Desiree Goff

Calling All Humanities and the Arts Undergraduates: How to Work in Science and Tech Adjacent Law

As promised, this month we will be exploring how to work in science adjacent law if you don’t have a scientific or technical background. One of the biggest decisions law students and attorneys starting in their careers face is what area of law they want to practice in. Often this may be influenced by pre-law school training or preference. For example, my gynecologist once informed me that her medical doctor husband was going back to law school and planning to focus his practice in medical mal-practice. Other classmates of mine went into JAG after spending a few years in the military. Still others with relatives in family law planned to go into that field. However, if I had a dime for every time someone mentioned how much they wished they had trained in engineering or a science in undergrad in order to work in patent law, I could have paid for law school with it! 

While it isn’t possible to become a registered patent attorney with the United States Patent and Trademark Office without a technical background, there are several ways attorneys can work in intellectual property and patent litigation WITHOUT scientific or technological training. Below is a non-exhaustive list of common areas in which an attorney can work in science-adjacent fields even without specific technological training:

  • Trademarks
  • Copyrights
  • Trade Secrets
  • Patent Litigation
  • Medical Malpractice
  • Technology Counsel
  • Space Law

In general, if you are interested in intellectual property but you don’t have a scientific background, you won’t want to draft patent applications including detailed specifications and claims differentiating a new product from prior art. Music licensing, standards of copyright protecting, determining fair use applications, and litigating trademark and copyright infringements will be far preferable in terms of comfort level and jargon acumen.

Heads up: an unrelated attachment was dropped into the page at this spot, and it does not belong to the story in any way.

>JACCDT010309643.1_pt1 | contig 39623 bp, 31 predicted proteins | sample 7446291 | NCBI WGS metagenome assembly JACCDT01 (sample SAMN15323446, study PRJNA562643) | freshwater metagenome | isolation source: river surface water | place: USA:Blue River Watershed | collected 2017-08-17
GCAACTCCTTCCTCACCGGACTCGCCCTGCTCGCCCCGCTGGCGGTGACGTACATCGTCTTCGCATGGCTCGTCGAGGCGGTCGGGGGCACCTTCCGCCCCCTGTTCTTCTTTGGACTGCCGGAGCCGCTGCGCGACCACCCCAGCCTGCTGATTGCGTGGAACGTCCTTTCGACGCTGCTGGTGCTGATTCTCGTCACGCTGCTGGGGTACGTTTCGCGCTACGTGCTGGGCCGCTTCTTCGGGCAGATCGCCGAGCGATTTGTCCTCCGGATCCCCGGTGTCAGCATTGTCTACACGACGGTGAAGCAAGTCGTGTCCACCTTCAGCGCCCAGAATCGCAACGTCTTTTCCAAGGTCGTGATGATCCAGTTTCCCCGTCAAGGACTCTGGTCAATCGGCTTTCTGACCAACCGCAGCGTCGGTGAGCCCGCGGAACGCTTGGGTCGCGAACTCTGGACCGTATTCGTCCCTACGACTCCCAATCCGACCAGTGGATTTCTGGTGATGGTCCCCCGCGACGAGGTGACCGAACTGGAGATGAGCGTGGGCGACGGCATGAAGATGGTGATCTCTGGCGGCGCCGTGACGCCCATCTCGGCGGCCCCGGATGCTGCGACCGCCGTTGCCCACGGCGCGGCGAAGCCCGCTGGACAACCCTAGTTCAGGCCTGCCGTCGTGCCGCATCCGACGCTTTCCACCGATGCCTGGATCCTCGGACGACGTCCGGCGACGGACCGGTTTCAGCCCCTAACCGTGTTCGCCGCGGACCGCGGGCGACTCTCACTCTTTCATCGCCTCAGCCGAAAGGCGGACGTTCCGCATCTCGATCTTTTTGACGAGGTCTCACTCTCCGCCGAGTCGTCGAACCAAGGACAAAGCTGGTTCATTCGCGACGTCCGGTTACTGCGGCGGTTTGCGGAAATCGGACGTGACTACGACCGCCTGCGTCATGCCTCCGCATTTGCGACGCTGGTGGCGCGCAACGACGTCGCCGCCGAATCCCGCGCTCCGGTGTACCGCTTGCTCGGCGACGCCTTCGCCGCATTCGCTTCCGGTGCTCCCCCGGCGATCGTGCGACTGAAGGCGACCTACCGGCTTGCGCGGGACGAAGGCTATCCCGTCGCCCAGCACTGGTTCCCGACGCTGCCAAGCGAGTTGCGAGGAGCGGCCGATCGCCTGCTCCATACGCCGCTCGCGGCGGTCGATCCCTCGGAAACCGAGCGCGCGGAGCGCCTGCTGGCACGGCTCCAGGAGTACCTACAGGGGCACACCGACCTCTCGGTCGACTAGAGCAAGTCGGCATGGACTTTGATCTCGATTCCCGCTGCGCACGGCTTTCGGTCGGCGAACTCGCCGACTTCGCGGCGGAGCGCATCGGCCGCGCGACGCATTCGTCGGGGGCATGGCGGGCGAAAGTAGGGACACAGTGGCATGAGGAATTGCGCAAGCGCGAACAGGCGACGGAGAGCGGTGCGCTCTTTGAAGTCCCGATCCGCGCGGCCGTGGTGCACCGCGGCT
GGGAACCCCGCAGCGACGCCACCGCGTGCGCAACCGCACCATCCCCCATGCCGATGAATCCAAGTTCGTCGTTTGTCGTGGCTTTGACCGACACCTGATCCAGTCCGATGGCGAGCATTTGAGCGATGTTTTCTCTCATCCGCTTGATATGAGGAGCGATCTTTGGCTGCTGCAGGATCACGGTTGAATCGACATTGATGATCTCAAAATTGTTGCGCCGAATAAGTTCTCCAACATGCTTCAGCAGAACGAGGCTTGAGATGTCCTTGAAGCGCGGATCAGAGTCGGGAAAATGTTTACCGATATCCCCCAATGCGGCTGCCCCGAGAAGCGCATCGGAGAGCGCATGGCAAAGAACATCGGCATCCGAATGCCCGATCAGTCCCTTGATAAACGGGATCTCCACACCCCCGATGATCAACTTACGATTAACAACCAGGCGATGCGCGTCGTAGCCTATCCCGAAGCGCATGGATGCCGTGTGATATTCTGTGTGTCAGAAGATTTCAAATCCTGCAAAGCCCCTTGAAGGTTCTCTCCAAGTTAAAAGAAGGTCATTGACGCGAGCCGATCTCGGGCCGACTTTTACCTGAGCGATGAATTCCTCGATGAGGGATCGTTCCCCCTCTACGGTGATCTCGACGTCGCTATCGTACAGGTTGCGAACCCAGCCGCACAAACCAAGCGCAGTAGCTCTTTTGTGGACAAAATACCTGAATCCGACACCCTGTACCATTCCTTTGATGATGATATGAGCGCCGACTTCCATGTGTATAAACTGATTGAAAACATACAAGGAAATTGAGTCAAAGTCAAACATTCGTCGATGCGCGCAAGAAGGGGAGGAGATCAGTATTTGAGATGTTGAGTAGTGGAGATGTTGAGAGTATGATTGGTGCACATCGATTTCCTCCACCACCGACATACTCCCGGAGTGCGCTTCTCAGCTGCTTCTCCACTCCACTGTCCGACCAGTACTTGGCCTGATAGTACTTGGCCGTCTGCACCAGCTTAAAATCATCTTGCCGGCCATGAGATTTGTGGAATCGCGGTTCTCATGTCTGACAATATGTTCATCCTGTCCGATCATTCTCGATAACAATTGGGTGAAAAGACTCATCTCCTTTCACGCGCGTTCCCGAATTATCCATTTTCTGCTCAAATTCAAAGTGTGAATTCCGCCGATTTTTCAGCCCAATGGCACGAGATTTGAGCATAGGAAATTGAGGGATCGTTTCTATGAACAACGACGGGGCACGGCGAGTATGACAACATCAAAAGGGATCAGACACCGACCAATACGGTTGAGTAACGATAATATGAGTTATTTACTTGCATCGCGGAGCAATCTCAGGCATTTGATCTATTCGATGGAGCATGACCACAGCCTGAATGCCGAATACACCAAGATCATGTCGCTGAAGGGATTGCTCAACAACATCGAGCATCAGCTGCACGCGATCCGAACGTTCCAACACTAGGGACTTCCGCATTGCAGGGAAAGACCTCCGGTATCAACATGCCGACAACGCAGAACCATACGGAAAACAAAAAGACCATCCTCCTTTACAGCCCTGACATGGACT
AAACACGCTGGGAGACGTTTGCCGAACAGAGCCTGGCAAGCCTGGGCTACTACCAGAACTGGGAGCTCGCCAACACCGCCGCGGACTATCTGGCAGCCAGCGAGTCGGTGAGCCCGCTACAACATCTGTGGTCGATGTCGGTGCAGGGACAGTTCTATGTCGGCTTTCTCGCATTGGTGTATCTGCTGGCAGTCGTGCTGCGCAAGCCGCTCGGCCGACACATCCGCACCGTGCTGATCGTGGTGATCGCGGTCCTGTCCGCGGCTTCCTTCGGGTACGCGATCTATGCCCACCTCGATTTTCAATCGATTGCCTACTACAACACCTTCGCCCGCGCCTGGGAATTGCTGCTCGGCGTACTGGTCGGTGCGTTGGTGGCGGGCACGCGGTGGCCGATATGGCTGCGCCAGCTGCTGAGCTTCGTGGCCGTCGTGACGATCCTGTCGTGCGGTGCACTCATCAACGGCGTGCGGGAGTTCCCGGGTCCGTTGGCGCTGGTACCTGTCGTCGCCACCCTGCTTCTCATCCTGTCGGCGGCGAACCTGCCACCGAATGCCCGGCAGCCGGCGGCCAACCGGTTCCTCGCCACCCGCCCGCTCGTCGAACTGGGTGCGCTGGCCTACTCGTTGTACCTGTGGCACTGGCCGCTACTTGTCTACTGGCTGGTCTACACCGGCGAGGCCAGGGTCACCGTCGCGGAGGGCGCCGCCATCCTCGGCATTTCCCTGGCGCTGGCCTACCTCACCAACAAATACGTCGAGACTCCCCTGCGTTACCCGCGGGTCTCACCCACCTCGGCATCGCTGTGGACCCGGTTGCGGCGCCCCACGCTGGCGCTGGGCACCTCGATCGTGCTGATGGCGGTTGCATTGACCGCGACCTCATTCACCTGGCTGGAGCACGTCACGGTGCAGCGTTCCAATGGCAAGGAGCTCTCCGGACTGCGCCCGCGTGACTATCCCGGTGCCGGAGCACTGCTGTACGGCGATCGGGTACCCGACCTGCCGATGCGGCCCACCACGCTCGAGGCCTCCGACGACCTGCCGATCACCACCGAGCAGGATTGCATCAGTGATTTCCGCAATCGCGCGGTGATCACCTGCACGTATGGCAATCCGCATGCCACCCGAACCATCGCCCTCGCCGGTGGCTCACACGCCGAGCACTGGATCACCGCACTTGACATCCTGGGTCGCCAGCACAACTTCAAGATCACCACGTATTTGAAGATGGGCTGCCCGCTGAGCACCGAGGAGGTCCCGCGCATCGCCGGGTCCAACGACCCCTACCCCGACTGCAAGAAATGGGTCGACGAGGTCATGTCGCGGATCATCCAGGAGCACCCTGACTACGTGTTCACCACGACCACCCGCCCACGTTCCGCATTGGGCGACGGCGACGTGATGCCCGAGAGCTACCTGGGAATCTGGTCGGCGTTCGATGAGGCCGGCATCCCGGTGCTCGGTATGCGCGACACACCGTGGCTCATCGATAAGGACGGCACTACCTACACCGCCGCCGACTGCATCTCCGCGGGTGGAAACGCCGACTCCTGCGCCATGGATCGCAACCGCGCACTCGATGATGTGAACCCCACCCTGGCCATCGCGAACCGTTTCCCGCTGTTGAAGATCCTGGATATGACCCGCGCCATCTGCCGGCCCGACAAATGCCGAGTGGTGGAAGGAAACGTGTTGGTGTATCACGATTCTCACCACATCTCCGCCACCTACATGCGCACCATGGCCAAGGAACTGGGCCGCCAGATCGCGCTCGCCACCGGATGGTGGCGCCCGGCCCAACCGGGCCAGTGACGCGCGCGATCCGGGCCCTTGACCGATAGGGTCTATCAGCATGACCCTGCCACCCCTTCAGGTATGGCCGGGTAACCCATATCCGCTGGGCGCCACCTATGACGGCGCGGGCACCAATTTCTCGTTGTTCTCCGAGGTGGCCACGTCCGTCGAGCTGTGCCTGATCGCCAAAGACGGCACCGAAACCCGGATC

If you do want to work closely in patents but you don’t have the technical background necessary, litigation can be an excellent way to accomplish this. Patent litigators can work closely with a trained scientist to handle technical points, but lead in the litigation itself. For example, in Association for Molecular Pathology v. Myriad Genetics, 569 U.S. 576, 133 S. Ct. 2107 (2013) in which the Supreme Court held that a naturally occurring DNA segment is not patent eligible merely because it has been isolated, but synthetic complimentary DNA (cDNA) is patent eligible because it is not naturally occurring, the lead litigators, Sandra Park and Chris Hansen, were not patent attorneys. While they utilized a trained scientist for the technical understanding, they led in the litigation. 

Outside of litigating patent issues, attorneys can also draft licensing and technology transfer agreements and work on patent policy. As a caveat, I consider it a best practice pointer to have a patent attorney or trained scientist review or oversee such agreements to ensure that no technical considerations are lost in the course of negotiations and drafting. Through careful research on up-to-date policies and technology changes, any attorney can work and excel in these areas.

So there you have it - Don’t let a lack of undergraduate scientific training prevent you from finding a niche in patent litigation, intellectual property or other science-based law!



*Image by Pete Linforth from Pixabay 

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